LONDON (Reuters) - France will host the 2023 Rugby World Cup after the Council of the sport’s governing body surprisingly went against the recommendations of an extensive evaluation report in a secret ballot on Wednesday.
South Africa had been recommended by World Rugby’s Board but Council members voted convincingly 24-15 for France, which also held the tournament in 2007, after Ireland was knocked out in the first round.
It was the first time the Board’s recommendation has been ignored and the decision was immediately followed by questions over the selection process and the point of running an extensive and transparent evaluation process only for the decision to be taken in secret.
The shock announcement by World Rugby chairman Bill Beaumont was greeted by a moment of stunned silence, before the French delegation delivered a muffled cheer.
World rugby officials made repeated references to an “open and transparent” process but faced repeated questions about the final decision being made in secret and the “opaque” nature of the last weeks of campaigning.
Controversy has surrounded bids to host other major sporting events recently and although the Olympic Games remains a secret ballot, FIFA has changed its rules to make the vote for the next World Cup an open one.
“Our feeling was that in a secret ballot people could vote for whoever they wanted without fear,” World Rugby CEO Brett Gosper said.
Beaumont had previously said he wanted the Council to follow the Board.
“Because the vote went to France after we had recommended South Africa doesn’t mean it’s humiliation (for World Rugby),” he said.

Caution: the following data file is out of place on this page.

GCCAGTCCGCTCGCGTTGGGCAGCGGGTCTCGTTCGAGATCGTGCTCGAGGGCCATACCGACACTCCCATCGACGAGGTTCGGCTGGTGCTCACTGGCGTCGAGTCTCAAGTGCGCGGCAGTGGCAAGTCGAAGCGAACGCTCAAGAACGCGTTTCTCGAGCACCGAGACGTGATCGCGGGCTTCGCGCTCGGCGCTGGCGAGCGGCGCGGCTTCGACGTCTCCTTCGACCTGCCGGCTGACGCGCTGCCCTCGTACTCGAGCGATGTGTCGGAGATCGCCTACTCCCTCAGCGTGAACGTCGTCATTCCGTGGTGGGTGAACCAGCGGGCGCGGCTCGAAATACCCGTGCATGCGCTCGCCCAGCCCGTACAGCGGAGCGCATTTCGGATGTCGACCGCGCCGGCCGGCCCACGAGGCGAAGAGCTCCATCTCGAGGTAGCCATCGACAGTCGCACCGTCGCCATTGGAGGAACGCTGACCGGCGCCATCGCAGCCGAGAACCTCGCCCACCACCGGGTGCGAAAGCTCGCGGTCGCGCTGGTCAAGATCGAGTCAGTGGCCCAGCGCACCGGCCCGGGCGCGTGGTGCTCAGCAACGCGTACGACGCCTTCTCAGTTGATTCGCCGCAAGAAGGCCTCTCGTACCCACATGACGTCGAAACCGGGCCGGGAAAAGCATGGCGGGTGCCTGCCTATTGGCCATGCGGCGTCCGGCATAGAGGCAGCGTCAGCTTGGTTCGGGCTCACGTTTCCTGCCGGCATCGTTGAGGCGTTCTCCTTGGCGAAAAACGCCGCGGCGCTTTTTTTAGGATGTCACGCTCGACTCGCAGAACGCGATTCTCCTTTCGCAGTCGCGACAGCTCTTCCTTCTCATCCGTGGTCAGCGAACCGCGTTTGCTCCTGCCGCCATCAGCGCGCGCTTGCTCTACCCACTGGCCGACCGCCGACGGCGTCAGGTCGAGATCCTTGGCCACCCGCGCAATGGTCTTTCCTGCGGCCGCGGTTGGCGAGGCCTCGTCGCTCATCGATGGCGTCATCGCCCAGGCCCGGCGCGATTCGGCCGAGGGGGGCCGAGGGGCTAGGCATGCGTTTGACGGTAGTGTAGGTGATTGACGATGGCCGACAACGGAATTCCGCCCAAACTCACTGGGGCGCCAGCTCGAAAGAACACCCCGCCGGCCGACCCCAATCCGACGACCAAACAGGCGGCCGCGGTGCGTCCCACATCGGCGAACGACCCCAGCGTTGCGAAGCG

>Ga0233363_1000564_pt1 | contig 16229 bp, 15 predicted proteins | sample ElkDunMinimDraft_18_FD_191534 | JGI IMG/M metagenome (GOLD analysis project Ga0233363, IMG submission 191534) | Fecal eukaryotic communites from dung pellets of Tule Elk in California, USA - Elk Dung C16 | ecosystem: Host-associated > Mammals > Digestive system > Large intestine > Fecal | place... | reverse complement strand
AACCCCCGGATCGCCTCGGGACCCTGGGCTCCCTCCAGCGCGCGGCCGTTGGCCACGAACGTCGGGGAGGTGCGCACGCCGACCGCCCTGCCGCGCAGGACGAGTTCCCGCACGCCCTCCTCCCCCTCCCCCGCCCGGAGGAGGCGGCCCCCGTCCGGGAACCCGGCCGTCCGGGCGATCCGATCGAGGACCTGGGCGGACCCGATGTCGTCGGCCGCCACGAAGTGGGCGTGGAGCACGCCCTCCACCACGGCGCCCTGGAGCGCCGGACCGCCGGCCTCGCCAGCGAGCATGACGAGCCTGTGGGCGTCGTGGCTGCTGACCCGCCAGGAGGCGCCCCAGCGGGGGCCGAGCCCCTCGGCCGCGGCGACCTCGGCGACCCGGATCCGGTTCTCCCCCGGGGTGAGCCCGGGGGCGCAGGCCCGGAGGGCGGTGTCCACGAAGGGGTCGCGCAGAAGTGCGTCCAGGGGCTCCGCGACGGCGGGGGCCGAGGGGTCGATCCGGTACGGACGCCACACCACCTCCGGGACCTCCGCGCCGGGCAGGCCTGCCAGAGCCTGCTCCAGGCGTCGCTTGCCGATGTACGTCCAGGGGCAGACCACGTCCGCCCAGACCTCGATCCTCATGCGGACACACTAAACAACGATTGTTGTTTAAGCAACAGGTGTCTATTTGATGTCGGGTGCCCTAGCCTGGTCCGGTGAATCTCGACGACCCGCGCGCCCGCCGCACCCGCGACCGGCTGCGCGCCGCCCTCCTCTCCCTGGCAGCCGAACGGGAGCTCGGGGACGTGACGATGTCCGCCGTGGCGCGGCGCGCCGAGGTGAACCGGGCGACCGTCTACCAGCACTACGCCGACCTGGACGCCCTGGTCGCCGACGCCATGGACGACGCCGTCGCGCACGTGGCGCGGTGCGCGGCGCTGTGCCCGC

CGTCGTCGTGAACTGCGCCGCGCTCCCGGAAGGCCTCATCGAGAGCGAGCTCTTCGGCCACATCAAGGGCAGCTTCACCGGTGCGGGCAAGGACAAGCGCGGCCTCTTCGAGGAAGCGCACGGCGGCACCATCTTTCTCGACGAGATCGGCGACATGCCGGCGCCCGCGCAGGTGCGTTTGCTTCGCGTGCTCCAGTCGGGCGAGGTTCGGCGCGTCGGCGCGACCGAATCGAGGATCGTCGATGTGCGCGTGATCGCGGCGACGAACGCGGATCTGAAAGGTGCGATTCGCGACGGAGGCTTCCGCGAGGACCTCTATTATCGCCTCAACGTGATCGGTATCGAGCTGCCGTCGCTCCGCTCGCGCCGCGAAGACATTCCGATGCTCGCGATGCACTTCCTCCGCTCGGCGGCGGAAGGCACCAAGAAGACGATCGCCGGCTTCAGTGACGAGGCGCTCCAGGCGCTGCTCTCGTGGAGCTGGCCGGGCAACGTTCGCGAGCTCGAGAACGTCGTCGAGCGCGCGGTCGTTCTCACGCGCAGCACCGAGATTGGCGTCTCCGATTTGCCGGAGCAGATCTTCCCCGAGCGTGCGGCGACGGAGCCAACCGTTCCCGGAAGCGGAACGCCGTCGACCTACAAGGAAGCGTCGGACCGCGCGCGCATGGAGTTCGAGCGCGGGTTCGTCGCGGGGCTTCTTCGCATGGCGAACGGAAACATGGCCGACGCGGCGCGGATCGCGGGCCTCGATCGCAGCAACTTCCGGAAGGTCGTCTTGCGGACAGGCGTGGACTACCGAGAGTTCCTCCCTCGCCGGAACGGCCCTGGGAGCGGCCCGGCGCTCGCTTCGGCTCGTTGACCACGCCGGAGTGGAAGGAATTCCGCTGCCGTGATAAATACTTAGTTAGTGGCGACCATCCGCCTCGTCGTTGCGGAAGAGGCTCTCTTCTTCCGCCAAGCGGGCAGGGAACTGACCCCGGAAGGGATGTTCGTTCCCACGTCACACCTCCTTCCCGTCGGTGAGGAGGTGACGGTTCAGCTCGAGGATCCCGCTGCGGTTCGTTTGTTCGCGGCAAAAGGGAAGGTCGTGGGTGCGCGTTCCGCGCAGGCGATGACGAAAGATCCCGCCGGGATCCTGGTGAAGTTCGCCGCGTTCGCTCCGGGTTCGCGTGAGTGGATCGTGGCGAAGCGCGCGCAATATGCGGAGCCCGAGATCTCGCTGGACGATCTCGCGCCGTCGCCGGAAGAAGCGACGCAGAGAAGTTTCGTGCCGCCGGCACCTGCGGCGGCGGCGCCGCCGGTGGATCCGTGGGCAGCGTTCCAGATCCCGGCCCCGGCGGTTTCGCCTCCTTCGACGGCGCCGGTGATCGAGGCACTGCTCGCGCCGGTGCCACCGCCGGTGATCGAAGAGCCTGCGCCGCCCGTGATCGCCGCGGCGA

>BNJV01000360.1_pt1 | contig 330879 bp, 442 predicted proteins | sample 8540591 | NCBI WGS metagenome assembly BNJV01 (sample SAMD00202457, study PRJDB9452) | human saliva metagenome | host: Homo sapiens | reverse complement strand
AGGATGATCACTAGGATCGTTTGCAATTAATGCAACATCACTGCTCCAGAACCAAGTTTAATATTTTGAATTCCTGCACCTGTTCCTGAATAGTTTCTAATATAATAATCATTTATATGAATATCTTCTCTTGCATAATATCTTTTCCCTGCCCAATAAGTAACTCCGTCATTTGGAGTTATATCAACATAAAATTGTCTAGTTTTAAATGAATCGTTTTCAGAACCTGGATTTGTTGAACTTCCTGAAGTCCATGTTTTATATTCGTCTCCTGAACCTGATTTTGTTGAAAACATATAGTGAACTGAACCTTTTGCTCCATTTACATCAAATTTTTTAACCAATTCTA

Bernard Laporte, president of the French rugby union, had publicly complained about the evaluation report, saying it was “nonsense and full of errors” and accusing World Rugby of incompetence.
But the former France coach was all smiles after securing the 10th edition of the tournament which began in 1987 when the sport was still amateur.
“We did dispute some aspects but I‘m not saying that’s why we won,” he said.
“We’ve won but it’s really grass-roots rugby that has won,” he added. “It’s worth a billion Euros for (French) shopkeepers. 17,000 jobs will be created and I‘m very proud of that.”
Questions were soon raised about how France, which will also host the Olympic Games in Paris in 2024, had attracted so much support.
The French bid guaranteed World Rugby 150 million pounds - 30 million more than the minimum requested and considerably more than both rivals - and offered a further 100 million from the advance purchase of hospitality, travel and sponsorship programmes.
Coming after an expected dip in revenues from the 2019 tournament in Japan, that extra funding appeared to make an irresistible case for some voters.
South Africa, which staged the 1995 World Cup and won it in their first appearance after missing the first two because of the apartheid sporting ban, had been odds-on favourite after coming out clearly on top in the evaluation report.
Mark Alexander, president of SA Rugby, said he was “desolated” and fumed about breaches of protocol by other bidders.
“We produced a compelling bid that earned the unanimous recommendation of the Board. That recommendation was questioned last week by rivals, but endorsed a second time by World Rugby last week,” he said.
“However, the view of the experts and World Rugby’s leadership was overturned by World Rugby Council members, who may have had other factors to take into account.”
Ireland has never hosted the World Cup on its own.
“World Rugby needs to decide what sort of tournament it wants,” said Philip Browne, CEO of the Irish Union.
“Money shouldn’t be everything. We could run a tournament perfectly well and produce significant revenues for rugby.”
Addditional reporting by Ian Chadband and Nick Said, editing by Ed Osmond